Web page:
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Thomas Christopher Greene returns following The Headmaster's Wife (2014) with a moving epic love story—IF I FORGET YOU.
Written with lyrical poetic prose-as breathtaking as his fictional character, Henry Gold; Greene, follows a timeless forbidden love, torn apart by family, social class, wealth, lies, and secrets. Love and Loss. Second chances?
At forty-years of age, Henry Gold is not a famous poet though he has won a few awards in his younger years, and has carried over into his teaching career. He is a teacher and has an ear for other’s work; the ability to discern a musicality that certain students posses and is able to nudge them in the right direction.
The only wish he had as a kid, in his neighborhood growing up, in the West End of Providence, RI the son of immigrants-- was to be normal and Catholic like other families. He recalls his mother saying to him, “Henry Gold, don’t ever let anyone tell you: You can’t do something.”
Her words haunt him, for it is the great failing of his life. Many years ago, someone told him how to do things, and he didn’t fight like he should have. He has regrets.
Henry is in New York and sees Margot outside the Time Warner Building. He loves his New York campus. Baseball gave him this gift as a student. In his sophomore year he declares his major as English. His heart was not in baseball; however, the sport gave him the opportunity. He loves assignments, wrestling with words loves playing with structure. Each poem is a tiny puzzle to be solved.
He sees her on the street with the pigeons. She sees him. She flees in a cab, she is gone. He runs after her. The love of his life.
Margot is unhappily married to Chad. He is forty-five years old, well in his prime and still mid-level at Goldman. Her kids are grown. Alex is in third year at Wesleyan University and Emma at boarding school in Connecticut. Emma will be off to a summer camp in Maine. Alex to the city for an internship at a major publisher. Her life is at a turning point.
She comes from a wealthy family and a robust trust fund. Her parents are seasonal New Yorkers with winters in Tucson, Arizona and summers on the Vineyard. Lately Margot considers painting again. Art was the only subject she ever really liked; however, she has harbored her love of painting like a secret. Painting gives her pleasure.
Flashing back and forth from twenty-one years earlier—1991 in college, to the present 2012, we hear from Henry and Margot’s point of view. College at Bannister. Everyone knew Margot Fuller. From different social classes and walks of life. He had never met anyone rich before. Thomas Fuller, the board of trustees, her father. A tragedy. The letter. She had never met anyone like Henry.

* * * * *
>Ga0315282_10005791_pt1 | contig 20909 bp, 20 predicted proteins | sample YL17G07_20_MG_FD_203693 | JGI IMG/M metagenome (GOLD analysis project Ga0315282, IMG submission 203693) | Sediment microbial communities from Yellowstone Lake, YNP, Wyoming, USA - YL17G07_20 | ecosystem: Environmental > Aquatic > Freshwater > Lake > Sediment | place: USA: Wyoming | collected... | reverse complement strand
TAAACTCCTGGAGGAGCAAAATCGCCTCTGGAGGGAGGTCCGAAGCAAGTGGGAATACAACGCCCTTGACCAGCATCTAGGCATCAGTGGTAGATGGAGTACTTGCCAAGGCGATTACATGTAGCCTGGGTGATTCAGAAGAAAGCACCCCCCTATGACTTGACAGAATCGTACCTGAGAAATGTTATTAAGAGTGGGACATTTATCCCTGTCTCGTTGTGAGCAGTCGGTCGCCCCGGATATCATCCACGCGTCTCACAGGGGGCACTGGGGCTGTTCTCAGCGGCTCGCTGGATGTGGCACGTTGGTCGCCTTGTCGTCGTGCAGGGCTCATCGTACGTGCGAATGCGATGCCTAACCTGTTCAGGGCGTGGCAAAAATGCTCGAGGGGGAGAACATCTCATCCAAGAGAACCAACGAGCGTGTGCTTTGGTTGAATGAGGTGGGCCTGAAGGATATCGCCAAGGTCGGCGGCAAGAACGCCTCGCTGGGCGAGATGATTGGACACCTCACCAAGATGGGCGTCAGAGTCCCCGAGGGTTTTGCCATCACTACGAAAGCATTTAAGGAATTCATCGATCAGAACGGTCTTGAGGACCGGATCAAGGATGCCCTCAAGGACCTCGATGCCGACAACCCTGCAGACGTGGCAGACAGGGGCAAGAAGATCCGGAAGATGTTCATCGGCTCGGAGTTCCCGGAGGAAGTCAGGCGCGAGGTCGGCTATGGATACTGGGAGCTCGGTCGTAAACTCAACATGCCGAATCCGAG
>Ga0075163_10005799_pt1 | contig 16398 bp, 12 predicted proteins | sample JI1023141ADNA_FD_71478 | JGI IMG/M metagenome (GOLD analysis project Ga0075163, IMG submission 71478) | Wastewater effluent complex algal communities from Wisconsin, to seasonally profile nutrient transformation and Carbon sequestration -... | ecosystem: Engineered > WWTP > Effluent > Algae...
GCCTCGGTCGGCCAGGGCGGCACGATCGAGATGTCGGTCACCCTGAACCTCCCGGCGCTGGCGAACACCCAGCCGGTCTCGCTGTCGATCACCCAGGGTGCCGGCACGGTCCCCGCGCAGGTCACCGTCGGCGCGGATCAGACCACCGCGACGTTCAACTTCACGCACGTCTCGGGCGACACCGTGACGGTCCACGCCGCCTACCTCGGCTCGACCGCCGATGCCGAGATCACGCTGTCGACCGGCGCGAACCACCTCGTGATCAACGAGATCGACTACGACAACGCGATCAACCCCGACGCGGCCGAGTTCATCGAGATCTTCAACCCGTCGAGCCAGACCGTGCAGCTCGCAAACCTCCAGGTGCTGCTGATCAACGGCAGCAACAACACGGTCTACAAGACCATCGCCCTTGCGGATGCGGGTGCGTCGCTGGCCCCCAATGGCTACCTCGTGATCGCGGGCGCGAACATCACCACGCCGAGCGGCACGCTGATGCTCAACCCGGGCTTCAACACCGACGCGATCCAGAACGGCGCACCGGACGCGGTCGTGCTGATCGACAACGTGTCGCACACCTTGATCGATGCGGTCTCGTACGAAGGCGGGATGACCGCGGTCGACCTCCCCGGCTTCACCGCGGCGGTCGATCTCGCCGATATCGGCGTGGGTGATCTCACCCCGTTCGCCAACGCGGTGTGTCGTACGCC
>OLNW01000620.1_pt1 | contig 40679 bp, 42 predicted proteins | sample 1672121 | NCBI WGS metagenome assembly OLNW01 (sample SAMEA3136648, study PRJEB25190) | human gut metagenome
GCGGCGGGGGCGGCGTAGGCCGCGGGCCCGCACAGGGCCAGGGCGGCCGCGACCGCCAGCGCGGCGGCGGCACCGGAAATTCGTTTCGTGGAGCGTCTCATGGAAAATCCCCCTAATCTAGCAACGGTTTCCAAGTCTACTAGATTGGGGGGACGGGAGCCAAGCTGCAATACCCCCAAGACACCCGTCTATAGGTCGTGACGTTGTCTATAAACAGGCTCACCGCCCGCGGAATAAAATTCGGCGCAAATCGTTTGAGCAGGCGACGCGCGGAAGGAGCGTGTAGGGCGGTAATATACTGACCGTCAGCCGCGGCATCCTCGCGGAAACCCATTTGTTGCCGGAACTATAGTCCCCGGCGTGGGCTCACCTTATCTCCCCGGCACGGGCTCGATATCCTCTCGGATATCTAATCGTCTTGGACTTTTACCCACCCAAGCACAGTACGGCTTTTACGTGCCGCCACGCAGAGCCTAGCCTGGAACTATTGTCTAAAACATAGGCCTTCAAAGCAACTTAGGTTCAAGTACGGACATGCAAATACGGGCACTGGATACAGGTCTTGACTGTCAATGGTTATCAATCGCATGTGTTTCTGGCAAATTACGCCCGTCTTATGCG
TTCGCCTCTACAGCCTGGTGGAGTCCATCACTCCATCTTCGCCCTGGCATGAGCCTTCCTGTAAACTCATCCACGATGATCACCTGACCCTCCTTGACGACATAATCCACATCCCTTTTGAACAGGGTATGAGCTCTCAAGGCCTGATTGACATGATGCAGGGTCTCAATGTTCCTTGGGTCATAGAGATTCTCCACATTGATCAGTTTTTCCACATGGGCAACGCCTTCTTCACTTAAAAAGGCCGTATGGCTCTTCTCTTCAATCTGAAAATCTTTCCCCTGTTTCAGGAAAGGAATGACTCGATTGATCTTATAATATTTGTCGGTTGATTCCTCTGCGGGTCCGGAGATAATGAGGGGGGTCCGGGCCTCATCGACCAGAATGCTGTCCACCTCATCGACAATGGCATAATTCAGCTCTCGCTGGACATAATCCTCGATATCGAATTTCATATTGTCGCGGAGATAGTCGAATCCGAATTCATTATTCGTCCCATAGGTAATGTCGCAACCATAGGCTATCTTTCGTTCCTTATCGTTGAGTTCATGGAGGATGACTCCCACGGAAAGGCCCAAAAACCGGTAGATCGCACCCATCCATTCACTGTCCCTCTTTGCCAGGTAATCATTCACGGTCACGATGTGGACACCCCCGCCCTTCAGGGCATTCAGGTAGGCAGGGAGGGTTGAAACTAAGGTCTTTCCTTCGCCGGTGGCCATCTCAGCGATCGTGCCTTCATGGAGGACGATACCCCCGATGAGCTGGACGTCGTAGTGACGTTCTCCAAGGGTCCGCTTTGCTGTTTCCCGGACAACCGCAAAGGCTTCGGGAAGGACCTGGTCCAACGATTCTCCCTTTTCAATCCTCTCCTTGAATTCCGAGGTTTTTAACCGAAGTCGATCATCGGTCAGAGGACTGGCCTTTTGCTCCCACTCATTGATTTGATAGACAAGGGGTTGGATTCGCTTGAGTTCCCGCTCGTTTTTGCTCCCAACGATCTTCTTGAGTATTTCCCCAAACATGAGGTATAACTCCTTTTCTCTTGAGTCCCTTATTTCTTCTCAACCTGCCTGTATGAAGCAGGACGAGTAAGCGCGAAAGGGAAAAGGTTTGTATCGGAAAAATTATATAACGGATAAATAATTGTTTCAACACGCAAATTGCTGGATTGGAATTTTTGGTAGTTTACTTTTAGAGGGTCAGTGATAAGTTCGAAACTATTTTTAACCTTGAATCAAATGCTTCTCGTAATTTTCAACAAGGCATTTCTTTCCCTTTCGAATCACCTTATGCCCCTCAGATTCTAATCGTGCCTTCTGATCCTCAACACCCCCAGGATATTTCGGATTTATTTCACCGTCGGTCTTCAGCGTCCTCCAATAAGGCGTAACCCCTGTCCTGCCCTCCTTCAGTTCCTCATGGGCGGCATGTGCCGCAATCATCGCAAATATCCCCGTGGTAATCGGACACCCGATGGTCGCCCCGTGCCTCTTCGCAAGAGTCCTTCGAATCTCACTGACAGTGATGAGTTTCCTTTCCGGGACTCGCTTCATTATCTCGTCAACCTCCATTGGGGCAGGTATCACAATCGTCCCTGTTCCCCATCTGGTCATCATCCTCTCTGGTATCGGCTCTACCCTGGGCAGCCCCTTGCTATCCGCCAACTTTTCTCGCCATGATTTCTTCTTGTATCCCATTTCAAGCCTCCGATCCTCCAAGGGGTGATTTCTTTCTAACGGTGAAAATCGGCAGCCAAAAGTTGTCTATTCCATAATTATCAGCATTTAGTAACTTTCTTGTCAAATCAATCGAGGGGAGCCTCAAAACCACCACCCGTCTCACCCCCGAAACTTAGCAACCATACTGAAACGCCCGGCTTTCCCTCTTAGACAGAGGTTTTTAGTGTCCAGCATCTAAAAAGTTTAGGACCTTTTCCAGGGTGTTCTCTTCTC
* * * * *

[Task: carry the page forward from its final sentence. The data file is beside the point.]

Henry had never stopped searching for her. The idea of her, the essential memory of her, has been his one constant truth, like a poem he has committed to memory and holds always in the back of his mind. Has she been under his nose all these years?
He cannot think of anything but her. He knows only one way to love a woman and that is completely. Margot was his love. They straddle two worlds.
Henry decides the following day, he will go to Vermont. He doesn’t have class until after the weekend and the idea of his cabin is what he needs to lift his spirits. Vermont was his Polish father’s place. His mother had been born in Warsaw, grew up in Queens, and lived in Providence. He loved spending summers in the area and purchased a cabin when he turned thirty-four, after his father’s death.
He had married, now divorced after his wife Ruth’s affair. He has a nine-year old daughter, Jess. The life with Margot was cut short. From different social classes, there was an incident twenty-one years earlier. He was forced by her family to end things. He has not seen her since, until the previous day.
Margot can’t stop thinking of Henry. She has to see him. "What she does not like adulthood: every interaction seems to bring with it a history, a context, and nothing is simple."
She will find him and sees his photo on the NYU faculty page. His biography. His debut collection of poetry, Margaret, won the Yale Younger poets prize. Margot (Margaret) – for her, the dedication, “for you, wherever you are.”
Margot has never met anyone like him before. Can they go back? Choices were made. There is hurt, regret, and secrets. Can he forgive her? A weight she has been carrying. Courage to face the past in order to move forward. Is she strong enough to stand up to her family and choose the life she wants?
"If poetry is the search for significance, then the stubbornness of love must be its fullest expression."
Greene writes with passion—with stunning imagery, haunting yet beautiful lyrics; art, and romance. An emotional moving love story, and well developed characters readers will root for.
I loved Henry- he can write me a poem any day of the week! I'll take the cabin in Vermont, as well.